Wilkins and Wolfe observed that the challenges associated with the pandemic taught everyone how quickly they are capable of pivoting and moving forward with grace and flexibility as educators.
“I believe we all became better collaborators and that it reminded us that attention to the well-being of the whole child is essential for success,” Wolfe said. “It forced us to rethink student engagement and how we have the opportunity to move ahead with students who are excited to be back in school.”
Regardless of years served at the helms of their respective schools, all four HCPS leaders agreed that most importantly, a principal must always: remember their role as a key influencer, have a passion for education, have a love for students, and make the students their reason for going to work each day.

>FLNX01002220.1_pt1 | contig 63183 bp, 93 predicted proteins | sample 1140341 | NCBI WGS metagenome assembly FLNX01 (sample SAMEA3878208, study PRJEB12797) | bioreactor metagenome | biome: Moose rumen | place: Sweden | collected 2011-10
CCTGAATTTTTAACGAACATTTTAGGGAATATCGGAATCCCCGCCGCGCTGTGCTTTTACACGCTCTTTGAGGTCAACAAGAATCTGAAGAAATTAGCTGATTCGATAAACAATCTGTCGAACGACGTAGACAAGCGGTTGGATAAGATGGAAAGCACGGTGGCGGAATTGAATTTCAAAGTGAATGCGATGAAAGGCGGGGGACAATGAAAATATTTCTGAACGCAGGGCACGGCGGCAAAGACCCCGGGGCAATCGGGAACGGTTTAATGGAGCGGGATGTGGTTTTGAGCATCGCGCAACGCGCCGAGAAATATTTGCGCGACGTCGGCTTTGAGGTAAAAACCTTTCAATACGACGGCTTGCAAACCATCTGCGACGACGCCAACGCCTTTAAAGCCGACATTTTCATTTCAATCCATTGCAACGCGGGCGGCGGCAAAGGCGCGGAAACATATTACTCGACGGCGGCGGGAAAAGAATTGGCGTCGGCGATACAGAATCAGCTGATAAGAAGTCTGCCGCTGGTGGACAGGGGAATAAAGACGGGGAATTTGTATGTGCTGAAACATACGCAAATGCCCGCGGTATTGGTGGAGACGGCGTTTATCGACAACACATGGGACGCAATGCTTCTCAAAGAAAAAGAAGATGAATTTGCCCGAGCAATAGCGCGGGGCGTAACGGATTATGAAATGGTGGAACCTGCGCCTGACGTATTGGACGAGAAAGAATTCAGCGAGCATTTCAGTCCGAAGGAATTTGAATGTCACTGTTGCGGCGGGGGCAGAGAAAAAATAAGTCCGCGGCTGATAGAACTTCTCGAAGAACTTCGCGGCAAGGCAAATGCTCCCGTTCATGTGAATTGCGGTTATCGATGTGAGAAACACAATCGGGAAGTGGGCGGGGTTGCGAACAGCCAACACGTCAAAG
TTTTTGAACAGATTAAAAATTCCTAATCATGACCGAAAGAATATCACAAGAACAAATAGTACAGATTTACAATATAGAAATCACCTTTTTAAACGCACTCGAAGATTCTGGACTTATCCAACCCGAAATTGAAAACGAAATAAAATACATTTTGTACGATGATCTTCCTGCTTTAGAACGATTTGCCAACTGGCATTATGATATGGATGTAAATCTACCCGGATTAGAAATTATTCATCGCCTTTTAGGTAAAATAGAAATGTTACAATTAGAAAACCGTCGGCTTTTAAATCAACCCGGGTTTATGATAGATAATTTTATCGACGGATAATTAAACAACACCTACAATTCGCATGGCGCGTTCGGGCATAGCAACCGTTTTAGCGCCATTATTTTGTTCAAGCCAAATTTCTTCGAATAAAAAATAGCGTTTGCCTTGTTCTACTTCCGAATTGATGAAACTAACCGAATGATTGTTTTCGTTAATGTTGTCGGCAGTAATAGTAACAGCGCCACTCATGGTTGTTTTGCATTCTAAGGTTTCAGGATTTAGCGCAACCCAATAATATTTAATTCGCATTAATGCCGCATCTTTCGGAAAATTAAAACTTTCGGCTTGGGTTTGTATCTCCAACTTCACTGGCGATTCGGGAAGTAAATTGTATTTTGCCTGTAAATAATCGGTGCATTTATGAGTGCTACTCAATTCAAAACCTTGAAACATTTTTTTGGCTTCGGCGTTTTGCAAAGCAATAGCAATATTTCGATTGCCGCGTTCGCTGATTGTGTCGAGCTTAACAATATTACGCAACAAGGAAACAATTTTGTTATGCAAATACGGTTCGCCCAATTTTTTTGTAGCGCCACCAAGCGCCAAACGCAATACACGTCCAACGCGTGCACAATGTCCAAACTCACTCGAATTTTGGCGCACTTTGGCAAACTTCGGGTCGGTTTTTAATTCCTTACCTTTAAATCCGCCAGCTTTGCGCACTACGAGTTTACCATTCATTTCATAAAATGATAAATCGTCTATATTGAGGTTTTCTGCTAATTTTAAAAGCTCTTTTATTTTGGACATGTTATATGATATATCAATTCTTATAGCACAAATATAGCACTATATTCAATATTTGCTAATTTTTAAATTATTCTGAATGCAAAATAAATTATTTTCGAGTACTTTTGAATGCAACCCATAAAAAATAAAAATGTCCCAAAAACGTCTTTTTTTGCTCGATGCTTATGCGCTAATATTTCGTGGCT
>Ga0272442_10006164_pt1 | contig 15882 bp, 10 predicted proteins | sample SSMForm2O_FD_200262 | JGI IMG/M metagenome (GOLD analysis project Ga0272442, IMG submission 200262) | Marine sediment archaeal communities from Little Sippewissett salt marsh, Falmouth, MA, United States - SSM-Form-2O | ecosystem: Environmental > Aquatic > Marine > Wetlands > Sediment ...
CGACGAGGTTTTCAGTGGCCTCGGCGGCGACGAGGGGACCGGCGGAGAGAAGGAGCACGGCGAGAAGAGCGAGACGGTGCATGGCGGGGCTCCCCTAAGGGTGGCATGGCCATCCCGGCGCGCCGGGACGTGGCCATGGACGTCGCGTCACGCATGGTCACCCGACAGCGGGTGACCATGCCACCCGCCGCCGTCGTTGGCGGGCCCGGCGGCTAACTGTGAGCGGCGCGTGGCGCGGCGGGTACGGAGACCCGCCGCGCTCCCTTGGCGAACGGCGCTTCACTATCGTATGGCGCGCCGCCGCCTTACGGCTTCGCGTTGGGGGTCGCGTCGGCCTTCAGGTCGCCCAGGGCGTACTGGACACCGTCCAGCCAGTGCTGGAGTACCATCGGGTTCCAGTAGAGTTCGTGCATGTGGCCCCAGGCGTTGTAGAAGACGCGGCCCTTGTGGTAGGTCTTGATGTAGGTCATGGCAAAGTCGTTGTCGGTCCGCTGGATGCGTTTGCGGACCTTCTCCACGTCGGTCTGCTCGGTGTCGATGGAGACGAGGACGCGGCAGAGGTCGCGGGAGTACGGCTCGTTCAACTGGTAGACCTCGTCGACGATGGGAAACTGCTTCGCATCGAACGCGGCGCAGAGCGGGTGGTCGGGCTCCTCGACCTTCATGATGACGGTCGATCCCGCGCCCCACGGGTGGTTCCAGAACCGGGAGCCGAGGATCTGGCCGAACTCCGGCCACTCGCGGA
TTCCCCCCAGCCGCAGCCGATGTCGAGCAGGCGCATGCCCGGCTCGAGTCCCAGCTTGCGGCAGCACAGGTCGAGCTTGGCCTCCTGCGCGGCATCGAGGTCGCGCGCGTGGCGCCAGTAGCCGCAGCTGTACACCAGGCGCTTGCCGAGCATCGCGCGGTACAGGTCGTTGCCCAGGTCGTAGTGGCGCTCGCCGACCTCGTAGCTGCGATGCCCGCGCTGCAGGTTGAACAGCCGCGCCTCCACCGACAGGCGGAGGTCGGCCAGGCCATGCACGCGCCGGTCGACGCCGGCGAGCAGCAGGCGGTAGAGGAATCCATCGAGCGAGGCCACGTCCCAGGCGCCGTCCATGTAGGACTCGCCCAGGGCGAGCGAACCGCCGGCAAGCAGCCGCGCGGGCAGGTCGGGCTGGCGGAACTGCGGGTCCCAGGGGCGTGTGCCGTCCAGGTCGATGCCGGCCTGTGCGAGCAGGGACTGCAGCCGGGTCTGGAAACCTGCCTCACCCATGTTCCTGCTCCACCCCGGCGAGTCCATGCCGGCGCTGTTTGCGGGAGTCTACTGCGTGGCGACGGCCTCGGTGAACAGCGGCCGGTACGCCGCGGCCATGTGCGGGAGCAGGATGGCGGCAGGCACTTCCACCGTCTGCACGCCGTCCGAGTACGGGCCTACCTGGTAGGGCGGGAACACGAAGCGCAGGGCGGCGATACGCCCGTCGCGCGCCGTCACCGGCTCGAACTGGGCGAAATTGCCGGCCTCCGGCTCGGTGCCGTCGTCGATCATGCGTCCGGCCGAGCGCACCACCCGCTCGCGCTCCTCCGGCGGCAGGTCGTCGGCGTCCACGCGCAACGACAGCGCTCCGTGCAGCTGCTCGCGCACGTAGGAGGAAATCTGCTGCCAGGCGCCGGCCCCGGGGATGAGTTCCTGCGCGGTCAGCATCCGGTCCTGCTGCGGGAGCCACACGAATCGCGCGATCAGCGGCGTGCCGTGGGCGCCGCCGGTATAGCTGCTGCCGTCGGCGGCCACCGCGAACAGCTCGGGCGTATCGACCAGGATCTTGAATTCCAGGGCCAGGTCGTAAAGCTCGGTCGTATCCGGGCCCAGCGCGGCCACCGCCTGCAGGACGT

Wilkins put it this way: “Doing what is right for the kids is the most important thing you can do. All of the other ‘stuff’ will eventually work out, but it is about the kids first. They should come first in all decisions.”
Throughout October, the American Federation of School Administrators (AFSA), the National Association of Elementary School principals (NAESP), and the National Association of Secondary School principals (NASSP) join together to celebrate National principals Month, recognizing and honoring school leaders for their work and unrelenting commitment to their students, staff and school communities.
HCPS recognizes all 23 of our amazing principals for their vision, leadership, and dedication to our students all year long. Throughout this month, and after, we hope everyone will join us in reflecting on the contributions that our principals have made, and continue to make, in support of the whole student.